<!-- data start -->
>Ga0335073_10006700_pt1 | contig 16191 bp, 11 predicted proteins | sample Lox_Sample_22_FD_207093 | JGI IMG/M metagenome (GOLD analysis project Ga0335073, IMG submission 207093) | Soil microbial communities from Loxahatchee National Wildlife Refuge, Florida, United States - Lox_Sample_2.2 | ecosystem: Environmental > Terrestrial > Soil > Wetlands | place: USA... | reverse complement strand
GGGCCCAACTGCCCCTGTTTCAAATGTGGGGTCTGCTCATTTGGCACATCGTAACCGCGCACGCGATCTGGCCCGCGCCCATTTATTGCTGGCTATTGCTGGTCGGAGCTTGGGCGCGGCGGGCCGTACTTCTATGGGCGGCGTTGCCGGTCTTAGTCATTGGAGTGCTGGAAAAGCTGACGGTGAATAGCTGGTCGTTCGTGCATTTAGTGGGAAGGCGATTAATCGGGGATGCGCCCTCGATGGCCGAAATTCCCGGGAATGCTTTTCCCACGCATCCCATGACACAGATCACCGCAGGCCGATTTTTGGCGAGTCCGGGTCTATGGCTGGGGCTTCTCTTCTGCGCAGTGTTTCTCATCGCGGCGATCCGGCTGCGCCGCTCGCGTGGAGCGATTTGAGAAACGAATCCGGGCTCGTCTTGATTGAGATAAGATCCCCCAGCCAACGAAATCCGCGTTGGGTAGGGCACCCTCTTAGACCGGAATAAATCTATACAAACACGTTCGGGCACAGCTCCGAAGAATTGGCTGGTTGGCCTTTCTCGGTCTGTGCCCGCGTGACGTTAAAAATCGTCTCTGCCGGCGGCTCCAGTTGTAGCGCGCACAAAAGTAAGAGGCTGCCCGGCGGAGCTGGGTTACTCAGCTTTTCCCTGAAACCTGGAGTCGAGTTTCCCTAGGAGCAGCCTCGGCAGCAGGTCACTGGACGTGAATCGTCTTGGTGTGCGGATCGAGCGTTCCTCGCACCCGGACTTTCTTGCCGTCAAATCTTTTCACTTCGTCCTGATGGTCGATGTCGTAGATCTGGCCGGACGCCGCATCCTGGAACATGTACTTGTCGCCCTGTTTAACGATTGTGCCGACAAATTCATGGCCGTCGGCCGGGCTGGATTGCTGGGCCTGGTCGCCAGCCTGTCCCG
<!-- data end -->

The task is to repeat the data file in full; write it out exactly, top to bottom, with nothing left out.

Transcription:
>Ga0335073_10006700_pt1 | contig 16191 bp, 11 predicted proteins | sample Lox_Sample_22_FD_207093 | JGI IMG/M metagenome (GOLD analysis project Ga0335073, IMG submission 207093) | Soil microbial communities from Loxahatchee National Wildlife Refuge, Florida, United States - Lox_Sample_2.2 | ecosystem: Environmental > Terrestrial > Soil > Wetlands | place: USA... | reverse complement strand
GGGCCCAACTGCCCCTGTTTCAAATGTGGGGTCTGCTCATTTGGCACATCGTAACCGCGCACGCGATCTGGCCCGCGCCCATTTATTGCTGGCTATTGCTGGTCGGAGCTTGGGCGCGGCGGGCCGTACTTCTATGGGCGGCGTTGCCGGTCTTAGTCATTGGAGTGCTGGAAAAGCTGACGGTGAATAGCTGGTCGTTCGTGCATTTAGTGGGAAGGCGATTAATCGGGGATGCGCCCTCGATGGCCGAAATTCCCGGGAATGCTTTTCCCACGCATCCCATGACACAGATCACCGCAGGCCGATTTTTGGCGAGTCCGGGTCTATGGCTGGGGCTTCTCTTCTGCGCAGTGTTTCTCATCGCGGCGATCCGGCTGCGCCGCTCGCGTGGAGCGATTTGAGAAACGAATCCGGGCTCGTCTTGATTGAGATAAGATCCCCCAGCCAACGAAATCCGCGTTGGGTAGGGCACCCTCTTAGACCGGAATAAATCTATACAAACACGTTCGGGCACAGCTCCGAAGAATTGGCTGGTTGGCCTTTCTCGGTCTGTGCCCGCGTGACGTTAAAAATCGTCTCTGCCGGCGGCTCCAGTTGTAGCGCGCACAAAAGTAAGAGGCTGCCCGGCGGAGCTGGGTTACTCAGCTTTTCCCTGAAACCTGGAGTCGAGTTTCCCTAGGAGCAGCCTCGGCAGCAGGTCACTGGACGTGAATCGTCTTGGTGTGCGGATCGAGCGTTCCTCGCACCCGGACTTTCTTGCCGTCAAATCTTTTCACTTCGTCCTGATGGTCGATGTCGTAGATCTGGCCGGACGCCGCATCCTGGAACATGTACTTGTCGCCCTGTTTAACGATTGTGCCGACAAATTCATGGCCGTCGGCCGGGCTGGATTGCTGGGCCTGGTCGCCAGCCTGTCCCG